I have always taken the view that there will be scepticism and cynicism in any Host City about hosting the Olympic and Paralympic Games until just a week or two before the Games start and then it will vanish and everyone will suddenly be a convert. I confidently expect that to be the process in London as we get closer to 2012, unless Mayor Boris Johnson fails to invest properly over the next two years and himself builds cynicism rather than enthusiasm.
I am therefore very pleased to have had the opportunity to be in Vancouver for a few days with only three weeks to go before the City hosts the 2010 Winter Olympics, so that I can see whether my theory is borne out.
On balance, I think it is. There is no doubt that local enthusiam is building: young people are excited and it is mainly locals that are currently swamping the Official Merchandise outlets (where they are finding that they can only buy using cash or a VISA cards – as VISA is an official sponsor, Mastercard and American Express are forbidden).
Businesses are preparing for the rush of visitors and are expecting a serious boost to the provincial economy. Meanwhile, the Cultural Olympiad is in full swing – with an impressive emphasis on events with a link to Canada’s First Nations (the indigenous Indian communities prior to colonial invasion).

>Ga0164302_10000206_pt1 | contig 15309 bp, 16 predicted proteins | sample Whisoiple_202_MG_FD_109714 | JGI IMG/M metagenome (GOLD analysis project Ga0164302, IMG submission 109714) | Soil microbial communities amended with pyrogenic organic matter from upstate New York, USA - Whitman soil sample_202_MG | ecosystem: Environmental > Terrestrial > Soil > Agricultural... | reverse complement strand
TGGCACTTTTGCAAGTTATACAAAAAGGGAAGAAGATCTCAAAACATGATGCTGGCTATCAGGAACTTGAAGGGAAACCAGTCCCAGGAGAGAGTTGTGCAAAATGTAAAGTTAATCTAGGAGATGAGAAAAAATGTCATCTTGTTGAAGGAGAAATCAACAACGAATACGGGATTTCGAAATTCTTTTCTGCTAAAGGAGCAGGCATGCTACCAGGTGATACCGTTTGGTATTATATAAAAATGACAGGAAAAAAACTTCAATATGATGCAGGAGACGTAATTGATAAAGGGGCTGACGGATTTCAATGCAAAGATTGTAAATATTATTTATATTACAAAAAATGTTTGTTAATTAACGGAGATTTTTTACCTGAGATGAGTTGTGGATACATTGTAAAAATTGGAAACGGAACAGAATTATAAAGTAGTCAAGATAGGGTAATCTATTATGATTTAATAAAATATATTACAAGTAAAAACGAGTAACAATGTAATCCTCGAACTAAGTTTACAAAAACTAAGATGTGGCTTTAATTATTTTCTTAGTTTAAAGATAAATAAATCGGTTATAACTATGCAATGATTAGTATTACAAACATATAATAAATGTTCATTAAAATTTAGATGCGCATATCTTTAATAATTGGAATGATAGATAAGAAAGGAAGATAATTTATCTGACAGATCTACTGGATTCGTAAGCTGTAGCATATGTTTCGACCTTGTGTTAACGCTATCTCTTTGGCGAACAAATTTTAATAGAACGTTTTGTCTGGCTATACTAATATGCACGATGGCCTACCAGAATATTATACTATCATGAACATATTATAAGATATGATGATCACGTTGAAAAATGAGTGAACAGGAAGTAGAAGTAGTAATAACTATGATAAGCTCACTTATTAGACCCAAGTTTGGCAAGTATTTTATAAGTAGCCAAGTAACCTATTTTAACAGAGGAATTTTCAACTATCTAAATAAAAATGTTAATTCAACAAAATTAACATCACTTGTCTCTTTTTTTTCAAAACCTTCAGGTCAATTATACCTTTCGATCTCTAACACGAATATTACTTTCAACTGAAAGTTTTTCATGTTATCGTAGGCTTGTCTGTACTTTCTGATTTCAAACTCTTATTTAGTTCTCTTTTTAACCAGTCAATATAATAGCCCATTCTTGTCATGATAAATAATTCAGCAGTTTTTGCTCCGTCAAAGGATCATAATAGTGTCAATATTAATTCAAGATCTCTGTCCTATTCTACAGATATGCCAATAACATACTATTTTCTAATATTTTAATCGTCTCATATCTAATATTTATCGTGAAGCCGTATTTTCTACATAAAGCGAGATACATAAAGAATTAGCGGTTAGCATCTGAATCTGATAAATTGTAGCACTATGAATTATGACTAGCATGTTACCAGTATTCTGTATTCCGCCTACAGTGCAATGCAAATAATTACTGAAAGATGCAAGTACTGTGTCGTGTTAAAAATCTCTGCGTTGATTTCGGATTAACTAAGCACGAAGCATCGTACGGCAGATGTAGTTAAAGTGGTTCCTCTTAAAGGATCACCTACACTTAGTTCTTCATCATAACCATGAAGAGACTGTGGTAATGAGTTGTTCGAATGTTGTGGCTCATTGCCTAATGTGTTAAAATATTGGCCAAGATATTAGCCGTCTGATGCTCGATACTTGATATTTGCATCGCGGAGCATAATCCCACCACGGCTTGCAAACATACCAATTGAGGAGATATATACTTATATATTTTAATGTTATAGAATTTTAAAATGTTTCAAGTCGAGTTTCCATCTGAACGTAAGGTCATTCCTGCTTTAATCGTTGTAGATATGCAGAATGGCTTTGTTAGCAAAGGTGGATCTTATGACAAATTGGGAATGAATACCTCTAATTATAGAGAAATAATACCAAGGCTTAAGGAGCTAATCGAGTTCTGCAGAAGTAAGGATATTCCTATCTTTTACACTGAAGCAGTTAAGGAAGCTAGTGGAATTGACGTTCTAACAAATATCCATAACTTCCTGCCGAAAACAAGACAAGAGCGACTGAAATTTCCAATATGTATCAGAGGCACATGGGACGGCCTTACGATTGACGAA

So has cynicism disappeared? Not entirely. One cause is the weather: it is simply too warm. One of the Olympic ski runs has had to be closed because of warm weather and heavy rain. And the cynics tell me that this was entirely predictable. This is an El Nino year when warmer ocean temperatures in the Equatorial Pacific bring a milder winter to Western Canada. (An El Nino year is usually preceded the previous year with a colder-than-normal winter and this is what happened in 2009 when Vancouver was totally snow-bound in January.) These meteorological events are on a five-year cycle (or so I was told) and it should have been obvious to all concerned when Vancouver was bidding for 2010 that a mild winter would be on the cards – now in 2014 (the winter before the next El Nino year) would have been an ideal Games to bid for ….
And there are moans at the Mayor (so this is probably another reason why Boris Johnson won’t stand again in May 2012) for the proposed road closures and the extra costs falling on the City.
And there is still a legacy from the February 2003 plebiscite called in Vancouver on whether to support the Bid. This was before the final decision by the International Olympic Committee was taken on the location of the 2010 Games, but after Vancouver was named as a candidate city and had signed legal agreements committing it to host the games if selected. Fortunately, citizens of the City voted heavily in favour of proceeding with the Bid, but the manouevre was seen as deeply cynical: only citizens of Vancouver itself (and not those from the rest of Greater Vancouver) could vote; it could easily have had a negative impact on the IOC vote (which would have meant all the bid costs would have been in vain); and above all it would have been impossible to pull out if the plebiscite vote had gone the other way. Apparently, the Mayor “was just playing politics” – now where have we heard that before?